As an illustrator with ambitions to be a painter, I found the contemporary art scene of 1960’s London somewhat confusing and hard to connect with. What I was looking for was something to fire my imagination and perhaps give me direction. To my surprise I found it in the work of an abstract painter, Robyn Denny. A set of his screen prints made magical use of close-toned colour in a format of standing rectangles and I wondered if such effects could work for figurative pictures like my own. (To some degree, my subsequent paintings were an attempt to find out). I put close-toned effects to radical use in an early self portrait, In a Dark Window 1970 and used similar effects in Leroy in a Blanket 1970, Under a Tree; Alan with the Dogs 1972 and several others. As well as adding a note of ambiguity, this tonal restraint served as an antidote to the high impact, high key sensationalism of the commercial world I was aiming, eventually, to leave behind.
For years I had been attracted to painters in the Realist mainstream of American art such as Andrew Wyeth, Winslow Homer and Edward Hopper and was encouraged to learn that, like me, both Homer and Hopper had spent much of their early careers working as Illustrators. I was also drawn to some of their successors, in particular Richard Estes, whose cityscape reflections in plate glass windows inspired me to embark on a series of ‘window’ pictures of my own. My pictures, however, were smaller and less complex and generally included figures. In a Dark Window 1970 and Winter Cactus 1973 both contain figures that, on closer inspection, turn out to be reflections. On the other hand the figures in Holiday House 1973 and Tempest 1973 are solidly present, sitting quietly indoors, half obscured by reflections of the outside world.
Later I came to admire a quirkier group of North American realists sometimes referred to as The Lyric Realists. Among them were George Tooker, Jared French, Alex Colville and Paul Cadmus. I encountered Alex Colville at the Private View of my One Man Show at Fischer Fine Art in 1983. (A few years earlier his daughter Ann had modelled for my painting, Girl in the Hall 1977). I met Paul Cadmus at Lincoln Kirstein’s house in Connecticut in 1984 and made a drawing of him.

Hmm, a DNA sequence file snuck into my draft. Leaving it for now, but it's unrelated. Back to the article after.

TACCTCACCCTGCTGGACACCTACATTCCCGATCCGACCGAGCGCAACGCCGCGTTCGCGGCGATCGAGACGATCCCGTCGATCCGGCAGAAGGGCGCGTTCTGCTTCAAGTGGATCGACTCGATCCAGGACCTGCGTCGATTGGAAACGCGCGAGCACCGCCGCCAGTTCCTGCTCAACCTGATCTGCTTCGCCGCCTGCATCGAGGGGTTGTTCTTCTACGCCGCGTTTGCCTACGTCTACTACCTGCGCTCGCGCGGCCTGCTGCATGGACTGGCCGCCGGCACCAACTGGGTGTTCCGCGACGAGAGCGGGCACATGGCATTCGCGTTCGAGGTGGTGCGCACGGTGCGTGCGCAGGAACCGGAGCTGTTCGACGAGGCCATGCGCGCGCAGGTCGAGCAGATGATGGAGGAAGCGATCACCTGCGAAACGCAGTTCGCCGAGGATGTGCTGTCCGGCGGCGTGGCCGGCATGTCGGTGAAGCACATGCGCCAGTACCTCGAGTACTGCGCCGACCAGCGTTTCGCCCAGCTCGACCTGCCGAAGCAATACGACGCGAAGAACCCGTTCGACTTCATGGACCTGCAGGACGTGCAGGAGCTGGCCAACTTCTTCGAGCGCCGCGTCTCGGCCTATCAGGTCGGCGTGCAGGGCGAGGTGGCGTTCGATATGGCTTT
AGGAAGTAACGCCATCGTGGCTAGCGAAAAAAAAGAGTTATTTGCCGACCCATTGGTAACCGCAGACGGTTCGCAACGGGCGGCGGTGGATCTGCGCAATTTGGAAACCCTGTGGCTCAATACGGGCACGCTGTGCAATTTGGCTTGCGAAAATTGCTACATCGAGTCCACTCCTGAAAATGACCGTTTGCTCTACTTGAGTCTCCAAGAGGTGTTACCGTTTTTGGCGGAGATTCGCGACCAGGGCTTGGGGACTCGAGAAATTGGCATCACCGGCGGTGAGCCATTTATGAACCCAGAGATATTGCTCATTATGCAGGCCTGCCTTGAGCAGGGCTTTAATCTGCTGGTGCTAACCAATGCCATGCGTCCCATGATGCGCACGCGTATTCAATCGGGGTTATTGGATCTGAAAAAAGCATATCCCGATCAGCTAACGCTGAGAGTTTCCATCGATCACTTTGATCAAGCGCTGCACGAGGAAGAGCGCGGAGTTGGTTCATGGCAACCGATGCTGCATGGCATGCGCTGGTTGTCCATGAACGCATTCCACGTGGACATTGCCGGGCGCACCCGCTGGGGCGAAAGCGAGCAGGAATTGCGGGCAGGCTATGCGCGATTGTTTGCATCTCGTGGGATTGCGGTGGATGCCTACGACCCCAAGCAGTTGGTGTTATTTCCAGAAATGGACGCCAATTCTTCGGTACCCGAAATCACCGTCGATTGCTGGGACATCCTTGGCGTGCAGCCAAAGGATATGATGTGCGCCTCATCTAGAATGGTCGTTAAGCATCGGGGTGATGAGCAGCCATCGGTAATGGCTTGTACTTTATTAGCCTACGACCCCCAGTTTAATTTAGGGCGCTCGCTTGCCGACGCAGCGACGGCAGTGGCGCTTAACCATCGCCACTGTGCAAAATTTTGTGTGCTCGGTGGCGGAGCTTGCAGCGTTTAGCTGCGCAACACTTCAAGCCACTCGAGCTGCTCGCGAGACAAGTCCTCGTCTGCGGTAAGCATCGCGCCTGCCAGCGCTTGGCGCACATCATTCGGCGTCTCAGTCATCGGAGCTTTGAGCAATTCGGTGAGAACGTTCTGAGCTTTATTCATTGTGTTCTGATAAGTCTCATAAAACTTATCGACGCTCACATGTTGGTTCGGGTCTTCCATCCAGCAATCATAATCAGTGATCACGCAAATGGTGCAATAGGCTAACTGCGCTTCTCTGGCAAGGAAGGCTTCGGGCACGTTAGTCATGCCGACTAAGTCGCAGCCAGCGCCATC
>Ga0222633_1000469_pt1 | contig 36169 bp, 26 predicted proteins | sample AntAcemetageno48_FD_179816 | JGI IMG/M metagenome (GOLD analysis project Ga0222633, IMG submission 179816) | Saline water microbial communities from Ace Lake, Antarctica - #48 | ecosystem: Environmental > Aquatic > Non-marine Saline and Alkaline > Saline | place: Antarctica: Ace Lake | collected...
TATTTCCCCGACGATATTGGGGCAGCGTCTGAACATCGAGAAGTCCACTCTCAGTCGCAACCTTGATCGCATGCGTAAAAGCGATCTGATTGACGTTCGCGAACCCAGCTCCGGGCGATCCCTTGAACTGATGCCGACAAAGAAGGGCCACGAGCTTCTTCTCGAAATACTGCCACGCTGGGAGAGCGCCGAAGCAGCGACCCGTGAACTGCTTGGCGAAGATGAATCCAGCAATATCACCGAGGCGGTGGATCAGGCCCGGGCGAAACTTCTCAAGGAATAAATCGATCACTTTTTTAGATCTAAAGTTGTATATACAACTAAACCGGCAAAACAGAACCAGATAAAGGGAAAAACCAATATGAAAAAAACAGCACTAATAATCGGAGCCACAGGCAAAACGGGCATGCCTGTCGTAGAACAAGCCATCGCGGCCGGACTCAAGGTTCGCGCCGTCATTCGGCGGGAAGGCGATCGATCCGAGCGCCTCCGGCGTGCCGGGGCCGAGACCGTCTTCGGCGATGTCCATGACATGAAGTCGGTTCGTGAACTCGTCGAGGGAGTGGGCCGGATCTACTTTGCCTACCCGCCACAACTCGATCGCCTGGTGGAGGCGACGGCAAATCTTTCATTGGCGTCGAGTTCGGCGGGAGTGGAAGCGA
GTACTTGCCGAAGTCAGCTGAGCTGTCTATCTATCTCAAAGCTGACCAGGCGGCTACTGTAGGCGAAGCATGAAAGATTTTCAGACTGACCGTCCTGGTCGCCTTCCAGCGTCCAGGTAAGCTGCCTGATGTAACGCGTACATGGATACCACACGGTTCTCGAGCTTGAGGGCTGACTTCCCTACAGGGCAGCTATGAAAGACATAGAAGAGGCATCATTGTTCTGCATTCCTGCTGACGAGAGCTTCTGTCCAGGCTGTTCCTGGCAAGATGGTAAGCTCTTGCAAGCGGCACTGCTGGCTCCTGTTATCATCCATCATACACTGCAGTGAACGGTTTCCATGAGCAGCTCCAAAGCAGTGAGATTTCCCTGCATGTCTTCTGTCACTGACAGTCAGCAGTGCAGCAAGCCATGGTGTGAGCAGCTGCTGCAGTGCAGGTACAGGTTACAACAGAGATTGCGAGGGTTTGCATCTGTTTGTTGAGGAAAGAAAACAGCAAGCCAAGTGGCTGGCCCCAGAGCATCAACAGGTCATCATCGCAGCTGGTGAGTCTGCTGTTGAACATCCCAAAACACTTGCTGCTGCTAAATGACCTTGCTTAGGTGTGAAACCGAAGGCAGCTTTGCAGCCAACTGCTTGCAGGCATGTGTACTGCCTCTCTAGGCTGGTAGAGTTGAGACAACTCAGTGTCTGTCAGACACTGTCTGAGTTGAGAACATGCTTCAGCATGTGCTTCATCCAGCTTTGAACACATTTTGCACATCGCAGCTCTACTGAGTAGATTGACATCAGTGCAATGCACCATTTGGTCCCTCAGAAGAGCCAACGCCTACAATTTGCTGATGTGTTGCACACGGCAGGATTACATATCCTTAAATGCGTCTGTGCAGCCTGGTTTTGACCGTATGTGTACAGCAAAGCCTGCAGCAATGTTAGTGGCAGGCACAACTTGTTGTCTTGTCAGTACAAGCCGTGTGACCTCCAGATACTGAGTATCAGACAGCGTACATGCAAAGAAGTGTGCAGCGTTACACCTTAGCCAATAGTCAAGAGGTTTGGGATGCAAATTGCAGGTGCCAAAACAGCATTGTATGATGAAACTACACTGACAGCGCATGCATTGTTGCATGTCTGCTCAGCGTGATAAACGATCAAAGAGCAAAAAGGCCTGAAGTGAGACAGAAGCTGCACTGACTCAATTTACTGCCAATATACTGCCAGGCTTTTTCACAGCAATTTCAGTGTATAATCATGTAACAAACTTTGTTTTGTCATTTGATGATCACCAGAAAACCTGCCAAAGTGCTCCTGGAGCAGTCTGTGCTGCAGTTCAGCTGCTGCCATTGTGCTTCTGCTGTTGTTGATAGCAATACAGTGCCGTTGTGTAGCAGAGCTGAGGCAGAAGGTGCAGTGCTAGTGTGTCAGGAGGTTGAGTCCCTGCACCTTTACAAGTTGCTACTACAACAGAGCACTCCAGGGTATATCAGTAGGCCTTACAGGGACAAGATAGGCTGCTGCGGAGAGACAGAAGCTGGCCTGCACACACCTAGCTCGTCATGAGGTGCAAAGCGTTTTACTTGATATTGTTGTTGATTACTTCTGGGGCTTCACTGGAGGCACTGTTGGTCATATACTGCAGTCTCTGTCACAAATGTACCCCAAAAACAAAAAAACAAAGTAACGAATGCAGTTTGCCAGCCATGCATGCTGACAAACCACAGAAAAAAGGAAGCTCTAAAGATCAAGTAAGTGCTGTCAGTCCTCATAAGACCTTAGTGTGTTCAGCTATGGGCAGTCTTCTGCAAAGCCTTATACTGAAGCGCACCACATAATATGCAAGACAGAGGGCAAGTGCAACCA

I have often found inspiration in the past in the work of the great Masters of European Painting, many of whose pictures are in London’s National Gallery. As a frequent visitor to the gallery in the 60’s and 70’s I was particularly drawn to the paintings of Piero de la Francesca, Nicholas Poussin, Jan Vermeer, Edgar Degas and Georges Seurat. Notwithstanding marked differences of both period and style, all these artists created works of great formal authority and I returned to their pictures time and again hoping to learn something from them.
Often my paintings have taken the form of variations on a theme. Brigid on the Telephone 1971 paraphrases Vermeer’s ‘Woman in Blue Reading a Letter’. Passage of Arms 1979 quotes from the battle scenes of Uccello (as well as referencing both David and Balthus) and Afternoon of the Kites 1977 shares thematic and formal ties with Seurat’s ‘La Grande Jatte’. The torso in Watermelons 1991 is based on the recumbent statue of a Roman river god while the drowsy figure in Vanitas 1991 echoes the foreshortened perspective of Mantegna’s dead Christ. Most of the bathing and dressing figures have their origins in Degas.
At art school - and for a short while after - I worked from life or from my imagination but as a professional illustrator, with time at a premium and deadlines to meet, I found my camera could provide me with most of the basic information I needed. When it came to my activities as a painter, photographs - always my own - were my primary reference. More often than not, I then did further drawings and colour studies before embarking on the painting itself.
I worked in acrylic paint until 1986 and then switched to alkyd-oil. Like acrylic, alkyd-oil is quick-drying and in addition, provides a wider range of tone as well as a greater capacity for subtlety and nuance, particularly in the painting of flesh. I have always kept my paint fairly lean so that revisions, sometimes a great many of them, can be made without disrupting the picture surface.
While my paintings are largely celebratory, I try to charge them with enough intensity and inner life to persist in the memory.